In recent times, U.S. courts have seen an influx of intellectual property cases, with 44% of all cases originating in California, Texas, and New York.
Apart from physical assets, intellectual property is of enormous value to any company. After all, nobody can take intangible assets away, can they?
It’s easy for competitors to pass your idea off as their own, so unless you protect them with copyrights and patents, you could end up in court, too. Keep reading to find out more about these important protections.
What Is Intellectual Property?
Intellectual property includes all manner of intangible assets. These might include inventions, literary works, symbols, designs, and names used in commerce.
It includes your creative works plus anything that comes about as a result of them, such as marketing campaigns or products. In the United States, patents, trademarks, and copyrights serve to protect your intellectual property.
What Is a Copyright Used For?
This type of protection for intellectual property applies to original creative works. It’s automatic in the United States. That means you hold copyright on all your creative efforts, without having to apply for it.
It protects dramatic, musical, artistic, and literary works, such as:
- Original writing
- Audio and video compilations
- Computer software
Copyright is automatic from the moment you preserve or record these works in some form.
Unrecorded creative efforts have no copyright. For instance, a speech that isn’t written down doesn’t attract copyright protection.
Copyright doesn’t subsist in the following works, either:
- Common property, like calendars
Works in the public domain or those where copyright is waived, expired, or forfeited are also exempt from this protection.
Copyright duration varies from place to place and may depend on the works created. For instance, copyright on original works remains valid until 70 years after the death of the author.
How to Protect Copyright
Although copyright protection is automatic, you can take a few precautions to ensure nobody uses your work without permission. These are:
Registering Your Work
You can apply for official copyright registration with the U.S. Copyright Office. You simply complete the application process, pay the fee, and send a copy to the Copyright Office, and you receive a certificate in return.
It’s much easier to sue anyone who uses your copyrighted materials if you go this route.
Marking the Work
You can mark your work to prove that you’re the originator. Types of marking include watermarks and signatures.
You can also use the copyright symbol, ”©”.
Poor Man’s Copyright
This involves sending your work to yourself. This establishes a time frame of how long you’ve possessed a particular work.
It’s no substitute for registering your works with the Copyright Office.
You can use free Creative Commons licenses. These allow you to mark your work with the freedoms you want to allow.
What Is a Trademark Good For?
Trademarks usually cover intellectual property related to branding and marketing. These include phrases, symbols, designs, and words that distinguish your brand from others.
Examples of things protected by a trademark include:
- Brand and business names
Some well-known trademarks include:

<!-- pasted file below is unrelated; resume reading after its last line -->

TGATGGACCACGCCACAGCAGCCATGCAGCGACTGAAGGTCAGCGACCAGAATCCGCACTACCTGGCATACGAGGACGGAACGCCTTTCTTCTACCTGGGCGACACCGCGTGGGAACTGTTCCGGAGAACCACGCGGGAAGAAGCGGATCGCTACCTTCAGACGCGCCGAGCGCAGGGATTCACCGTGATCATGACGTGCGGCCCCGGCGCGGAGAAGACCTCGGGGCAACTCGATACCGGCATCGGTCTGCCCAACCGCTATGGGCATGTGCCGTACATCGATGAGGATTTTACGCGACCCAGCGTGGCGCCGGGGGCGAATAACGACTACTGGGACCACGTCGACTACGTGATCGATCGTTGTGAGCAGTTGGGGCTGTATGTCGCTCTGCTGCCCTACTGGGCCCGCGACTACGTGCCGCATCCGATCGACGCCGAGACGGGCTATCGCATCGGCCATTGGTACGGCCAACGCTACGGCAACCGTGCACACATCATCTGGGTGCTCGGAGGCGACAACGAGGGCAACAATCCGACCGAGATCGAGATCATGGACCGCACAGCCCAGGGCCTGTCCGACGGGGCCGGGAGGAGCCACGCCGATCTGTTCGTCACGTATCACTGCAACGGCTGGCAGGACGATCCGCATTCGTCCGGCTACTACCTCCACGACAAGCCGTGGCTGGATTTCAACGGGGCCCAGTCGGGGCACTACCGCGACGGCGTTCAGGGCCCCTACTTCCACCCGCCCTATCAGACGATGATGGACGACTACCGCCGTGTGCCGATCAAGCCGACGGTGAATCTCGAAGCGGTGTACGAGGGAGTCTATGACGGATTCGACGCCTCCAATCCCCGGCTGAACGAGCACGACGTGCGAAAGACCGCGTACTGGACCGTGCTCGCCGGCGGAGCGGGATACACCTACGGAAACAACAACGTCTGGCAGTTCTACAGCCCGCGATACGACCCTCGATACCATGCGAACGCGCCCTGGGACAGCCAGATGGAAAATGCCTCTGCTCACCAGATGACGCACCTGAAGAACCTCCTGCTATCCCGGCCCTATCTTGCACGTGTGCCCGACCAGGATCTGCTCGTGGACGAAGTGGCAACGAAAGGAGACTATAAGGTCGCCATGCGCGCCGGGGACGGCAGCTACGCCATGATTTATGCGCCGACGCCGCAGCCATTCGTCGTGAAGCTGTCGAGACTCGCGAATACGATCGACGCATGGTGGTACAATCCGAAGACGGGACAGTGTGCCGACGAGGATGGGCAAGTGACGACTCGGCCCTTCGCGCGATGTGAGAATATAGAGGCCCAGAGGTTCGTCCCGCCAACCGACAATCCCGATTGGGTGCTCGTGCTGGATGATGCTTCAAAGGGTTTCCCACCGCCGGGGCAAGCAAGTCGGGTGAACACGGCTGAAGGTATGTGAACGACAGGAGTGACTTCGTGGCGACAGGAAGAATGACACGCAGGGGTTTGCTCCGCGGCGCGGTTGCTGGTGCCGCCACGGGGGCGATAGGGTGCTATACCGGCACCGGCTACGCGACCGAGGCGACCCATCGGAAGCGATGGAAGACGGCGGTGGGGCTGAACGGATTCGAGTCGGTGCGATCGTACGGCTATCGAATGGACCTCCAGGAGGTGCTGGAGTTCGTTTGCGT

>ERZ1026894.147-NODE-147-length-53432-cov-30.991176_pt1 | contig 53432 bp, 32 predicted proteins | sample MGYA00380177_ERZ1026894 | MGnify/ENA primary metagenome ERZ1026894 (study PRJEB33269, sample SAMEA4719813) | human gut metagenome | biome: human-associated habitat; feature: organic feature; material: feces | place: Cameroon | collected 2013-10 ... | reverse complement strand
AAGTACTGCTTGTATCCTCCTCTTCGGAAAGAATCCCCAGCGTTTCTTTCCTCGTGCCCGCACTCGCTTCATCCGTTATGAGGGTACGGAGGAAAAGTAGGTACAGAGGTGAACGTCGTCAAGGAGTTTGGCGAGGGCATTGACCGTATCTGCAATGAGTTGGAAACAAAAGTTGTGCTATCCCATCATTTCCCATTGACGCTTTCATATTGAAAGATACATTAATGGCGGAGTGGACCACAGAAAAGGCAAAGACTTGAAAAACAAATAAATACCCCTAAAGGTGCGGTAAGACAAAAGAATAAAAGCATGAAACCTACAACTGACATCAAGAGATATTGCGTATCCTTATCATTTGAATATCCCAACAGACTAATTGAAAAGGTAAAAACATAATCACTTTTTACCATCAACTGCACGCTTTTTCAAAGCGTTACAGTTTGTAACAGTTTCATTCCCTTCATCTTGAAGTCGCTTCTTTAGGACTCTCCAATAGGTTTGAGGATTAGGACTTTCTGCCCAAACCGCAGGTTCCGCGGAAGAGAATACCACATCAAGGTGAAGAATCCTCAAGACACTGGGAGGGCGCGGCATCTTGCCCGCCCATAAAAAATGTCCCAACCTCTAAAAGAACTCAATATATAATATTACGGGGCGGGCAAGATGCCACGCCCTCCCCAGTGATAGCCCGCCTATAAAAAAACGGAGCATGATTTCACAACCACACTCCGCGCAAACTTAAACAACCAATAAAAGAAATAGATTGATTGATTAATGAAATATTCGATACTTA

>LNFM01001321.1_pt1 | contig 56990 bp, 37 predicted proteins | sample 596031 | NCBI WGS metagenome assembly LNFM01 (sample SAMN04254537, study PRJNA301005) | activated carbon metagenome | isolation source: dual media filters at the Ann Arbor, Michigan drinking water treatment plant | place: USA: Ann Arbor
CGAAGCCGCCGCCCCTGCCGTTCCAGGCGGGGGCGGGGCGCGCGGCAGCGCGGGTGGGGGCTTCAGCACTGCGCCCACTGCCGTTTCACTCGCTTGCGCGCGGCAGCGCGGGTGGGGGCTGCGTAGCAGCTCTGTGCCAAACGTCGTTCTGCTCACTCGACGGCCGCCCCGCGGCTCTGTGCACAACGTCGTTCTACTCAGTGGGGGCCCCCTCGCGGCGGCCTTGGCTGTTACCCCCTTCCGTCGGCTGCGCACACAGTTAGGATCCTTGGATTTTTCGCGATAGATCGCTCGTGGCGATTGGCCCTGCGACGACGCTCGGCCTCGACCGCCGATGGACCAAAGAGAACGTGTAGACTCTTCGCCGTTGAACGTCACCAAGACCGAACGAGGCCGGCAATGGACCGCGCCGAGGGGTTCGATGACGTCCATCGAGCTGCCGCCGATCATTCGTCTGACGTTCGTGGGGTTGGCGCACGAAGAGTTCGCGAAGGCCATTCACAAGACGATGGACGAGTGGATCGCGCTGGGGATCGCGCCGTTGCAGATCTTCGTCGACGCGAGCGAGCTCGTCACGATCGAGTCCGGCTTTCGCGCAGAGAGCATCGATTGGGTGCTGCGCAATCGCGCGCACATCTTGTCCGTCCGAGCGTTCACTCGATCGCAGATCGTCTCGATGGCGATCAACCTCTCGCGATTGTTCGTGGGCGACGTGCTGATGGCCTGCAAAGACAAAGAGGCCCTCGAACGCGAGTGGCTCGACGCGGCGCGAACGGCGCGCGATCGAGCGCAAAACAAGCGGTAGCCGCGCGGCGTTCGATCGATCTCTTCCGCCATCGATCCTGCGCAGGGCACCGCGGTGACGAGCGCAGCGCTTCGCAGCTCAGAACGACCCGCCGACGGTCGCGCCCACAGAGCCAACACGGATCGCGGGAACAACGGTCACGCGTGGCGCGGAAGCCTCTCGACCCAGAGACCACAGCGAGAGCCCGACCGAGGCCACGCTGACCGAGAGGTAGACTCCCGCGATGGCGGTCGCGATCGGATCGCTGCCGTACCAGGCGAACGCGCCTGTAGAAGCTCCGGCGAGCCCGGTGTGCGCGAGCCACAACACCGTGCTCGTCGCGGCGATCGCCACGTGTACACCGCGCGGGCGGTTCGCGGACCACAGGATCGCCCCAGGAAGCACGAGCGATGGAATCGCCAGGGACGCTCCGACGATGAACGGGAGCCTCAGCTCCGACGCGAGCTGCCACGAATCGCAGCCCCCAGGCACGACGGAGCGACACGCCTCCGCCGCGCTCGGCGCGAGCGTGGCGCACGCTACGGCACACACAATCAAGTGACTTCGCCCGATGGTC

- The Nike Swoosh
- McDonalds’ golden arches symbol
- The Apple logo
- MGM Films’ lion’s roar
Service marks are similar to trademarks, and the two are often combined. For instance, United Airlines’ name and logo are trademarked, but their slogan, ‘Fly the Friendly Skies’ is a service mark.
A service mark serves to distinguish the service offered by one business as opposed to that of another.
Unlike copyrights, trademarks never expire, as long as you continue to use them for your business.
Protecting Your Trademark
In all cases, it’s important to get trademark help from a lawyer and register your trademark. It’s the most effective way to protect your business’s name, slogan, and logo.
Before you attempt to register your trademark or use these materials in your marketing efforts, you must do a trademark search. This will reveal if anyone else has already trademarked a similar design.
A lawyer can help you with this, or you can complete an online registration form with the USPTO (U.S. Patent and Trademark Office).
Note that there’s a difference between state and federal trademark registration. You should always opt for the latter, as it affords you greater protection.
Registering your business name with your county or state clerk doesn’t carry as much weight as trademark registration.
Once you’ve registered your trademark with the USPTO, you should use the ”®” symbol to denote that you’ve done so. If you don’t use register your trademark, you can still use the ”™” symbol to denote trademark common-law rights.
Be sure to check with the USPTO before using this symbol, you can’t assume something isn’t trademarked if its owner neglects to use a symbol.
Trademark vs Copyright Overview
To sum up, copyright exists to protect original work, while trademark safeguards things that distinguish your business from others.
Copyright comes about automatically and immediately when you create a work, but a trademark comes about when you regularly use a mark in connection with your business.
Trademarks never expire, while copyright ends depending on set criteria that may differ from place to place.
You don’t realize how important your intellectual property is to your business until someone else tries to pass it off as their own. Always consult a lawyer if you are uncertain about any aspect of your rights concerning intellectual property.
Protect Your Right to Creativity
In most cases, it’s difficult to prove that intellectual property theft without rock-solid evidence. So, now that you know the difference between trademark vs copyright, you should take steps to protect what’s rightfully yours.
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